The  strong line that attaches you to either your kite or your board.  If using aboard leash you must always where a helmet.


Leading Edge Inflatable.


These are the lines that run from the control bar and attach via a larks head knot to the pigtails on the kite.  They are made out of  dynema and strenth is measured in pounds.  There are back lines also known as outside lines and front lines also known as inside lines


A synthetic rubber  produced in a variety of thicknesses resulting  in garments with varying degrees of insulation.


A wind blowing  directly away from the shore


A wind blowing directly onto the shore

Pig tails:

The bits of rope  that come off the wing tips of the kite.  This is where the lines attach to from the bar.


When the board starts  to ‘skim’ across the top of the  water at speed rather than ‘ploughing’ through  it.

Port tac:

When you are going along and your left hand is on the front of the bar


A name used to describe  all your kites. For example, “my quiver  consists of a 9m and a 12m”


The heel edge or toeside edge of the board


A safety system that comes only with cabrinha.  It releases the front lines causing the kite to fold and loose power on the recon activation.  The recon also provides an easy means of relaunching


Inflating the kite then attaching the lines  before your session so it doesn’t blow away.


The arc shape of the bottom of the board.  Varies dramatically from brand to brand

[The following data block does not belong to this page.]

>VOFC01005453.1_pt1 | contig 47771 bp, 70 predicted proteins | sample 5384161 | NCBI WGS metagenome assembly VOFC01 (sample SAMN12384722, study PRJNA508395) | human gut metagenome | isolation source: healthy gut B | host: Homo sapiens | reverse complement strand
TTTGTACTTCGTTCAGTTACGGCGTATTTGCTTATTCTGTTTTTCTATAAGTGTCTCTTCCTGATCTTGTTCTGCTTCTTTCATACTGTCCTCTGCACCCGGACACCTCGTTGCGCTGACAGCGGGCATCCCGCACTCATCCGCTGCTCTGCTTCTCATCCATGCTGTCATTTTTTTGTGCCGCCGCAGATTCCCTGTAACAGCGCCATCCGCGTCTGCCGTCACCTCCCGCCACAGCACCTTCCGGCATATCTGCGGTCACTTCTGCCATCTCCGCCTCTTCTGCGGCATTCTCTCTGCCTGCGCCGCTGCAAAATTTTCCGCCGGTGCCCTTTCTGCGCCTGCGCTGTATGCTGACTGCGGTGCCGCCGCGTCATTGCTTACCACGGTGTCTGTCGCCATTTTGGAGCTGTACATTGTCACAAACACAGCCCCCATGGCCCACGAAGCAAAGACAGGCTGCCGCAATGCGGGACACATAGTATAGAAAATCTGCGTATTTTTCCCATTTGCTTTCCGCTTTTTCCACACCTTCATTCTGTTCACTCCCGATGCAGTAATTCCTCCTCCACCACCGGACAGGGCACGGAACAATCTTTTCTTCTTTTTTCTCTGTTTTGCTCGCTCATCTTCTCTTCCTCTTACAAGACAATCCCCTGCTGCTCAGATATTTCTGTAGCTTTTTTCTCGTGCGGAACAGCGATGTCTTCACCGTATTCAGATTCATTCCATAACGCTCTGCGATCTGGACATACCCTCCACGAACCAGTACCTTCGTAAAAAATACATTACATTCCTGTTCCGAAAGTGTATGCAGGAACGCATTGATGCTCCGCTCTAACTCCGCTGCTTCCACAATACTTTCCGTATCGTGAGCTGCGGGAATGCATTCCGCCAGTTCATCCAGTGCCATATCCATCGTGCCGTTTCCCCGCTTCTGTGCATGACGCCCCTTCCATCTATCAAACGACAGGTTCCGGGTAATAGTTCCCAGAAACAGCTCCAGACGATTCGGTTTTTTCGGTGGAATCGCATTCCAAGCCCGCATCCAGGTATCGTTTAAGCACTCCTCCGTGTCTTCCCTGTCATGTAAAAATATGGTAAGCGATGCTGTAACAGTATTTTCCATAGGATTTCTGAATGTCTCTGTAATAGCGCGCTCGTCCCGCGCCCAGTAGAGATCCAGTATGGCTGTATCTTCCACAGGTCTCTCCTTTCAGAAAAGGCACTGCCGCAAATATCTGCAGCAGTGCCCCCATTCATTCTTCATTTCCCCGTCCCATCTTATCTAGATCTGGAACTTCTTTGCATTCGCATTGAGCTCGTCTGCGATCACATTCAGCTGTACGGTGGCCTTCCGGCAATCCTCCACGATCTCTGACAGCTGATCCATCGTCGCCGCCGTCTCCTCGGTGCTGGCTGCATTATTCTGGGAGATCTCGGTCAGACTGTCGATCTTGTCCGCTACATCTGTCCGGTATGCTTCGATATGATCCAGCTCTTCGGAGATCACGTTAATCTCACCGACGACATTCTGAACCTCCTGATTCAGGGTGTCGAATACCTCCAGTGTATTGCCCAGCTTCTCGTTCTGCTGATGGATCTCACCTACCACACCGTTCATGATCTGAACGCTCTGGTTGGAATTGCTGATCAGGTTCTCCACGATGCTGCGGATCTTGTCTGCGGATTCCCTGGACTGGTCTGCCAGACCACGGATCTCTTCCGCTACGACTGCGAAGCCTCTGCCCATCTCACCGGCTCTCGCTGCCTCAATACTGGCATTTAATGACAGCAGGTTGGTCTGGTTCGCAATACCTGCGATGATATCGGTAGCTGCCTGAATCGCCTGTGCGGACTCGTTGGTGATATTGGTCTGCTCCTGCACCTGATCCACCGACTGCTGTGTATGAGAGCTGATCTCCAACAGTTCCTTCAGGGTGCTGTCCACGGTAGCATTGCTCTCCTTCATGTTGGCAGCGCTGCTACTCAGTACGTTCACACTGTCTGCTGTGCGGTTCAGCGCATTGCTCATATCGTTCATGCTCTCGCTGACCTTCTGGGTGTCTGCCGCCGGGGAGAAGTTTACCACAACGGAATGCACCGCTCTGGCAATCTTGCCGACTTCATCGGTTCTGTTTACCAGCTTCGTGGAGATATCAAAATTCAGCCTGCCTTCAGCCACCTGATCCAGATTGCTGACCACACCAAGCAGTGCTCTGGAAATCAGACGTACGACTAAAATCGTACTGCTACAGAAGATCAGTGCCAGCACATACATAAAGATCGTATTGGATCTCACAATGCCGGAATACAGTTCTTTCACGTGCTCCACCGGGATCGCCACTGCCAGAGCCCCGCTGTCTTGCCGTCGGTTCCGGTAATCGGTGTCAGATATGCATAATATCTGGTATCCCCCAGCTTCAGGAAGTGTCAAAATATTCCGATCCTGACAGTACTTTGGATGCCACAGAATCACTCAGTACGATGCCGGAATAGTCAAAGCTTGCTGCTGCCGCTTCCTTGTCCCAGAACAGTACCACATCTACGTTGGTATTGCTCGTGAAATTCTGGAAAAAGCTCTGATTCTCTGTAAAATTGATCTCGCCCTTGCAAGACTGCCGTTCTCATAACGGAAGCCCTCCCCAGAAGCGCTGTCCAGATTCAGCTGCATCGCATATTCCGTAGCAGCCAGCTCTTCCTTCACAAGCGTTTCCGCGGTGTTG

The distance you go from left to right and then right to left

Safety system:

A system designed to allow you to ditch the power in a kite allowing you a way to deal with dangerous situations which may arise.

Sheet in:

When you pull the kite torwards the chicken loop , shortening the back lines in relation to the front lines, bringing the trailing edge into the wind making it more powerful

Sheet out:

When you push the kite away from the chicken loop, lengthening the back lines in relation to the front lines, moving the trailing edge out of the wind to reduce the power in the kite

Starboard tac:

when your are going along and your right hand is on the front of the bar.


The inflatable tubes that go along the canopy


The vertical and horizontal movements  of the oceans caused by the gravitational pull  of the moon, sun and by the rotation of the  earth. On average, in the UK, we get 2 high  tides and 2 low tides in one day (24 hours).  So if it is low tide at 9am in the morning,  it will be high tide 6 hrs later at 3pm in  the afternoon and low tide again at 9pm at  night etc

Trailing edge:

The back edge of the kite.


The way you turn at the end of each run

Water start:

This is when you are sat in the water with your board on your feet.  It’s when you use the kite to you into the position for riding.


Neoprene insulating suit worn for warmth in and out of the water.

Wing tip:

The ends of the kite.  Many kites have batterns in the wing tips to provide greater strength and improved manoeuvrability.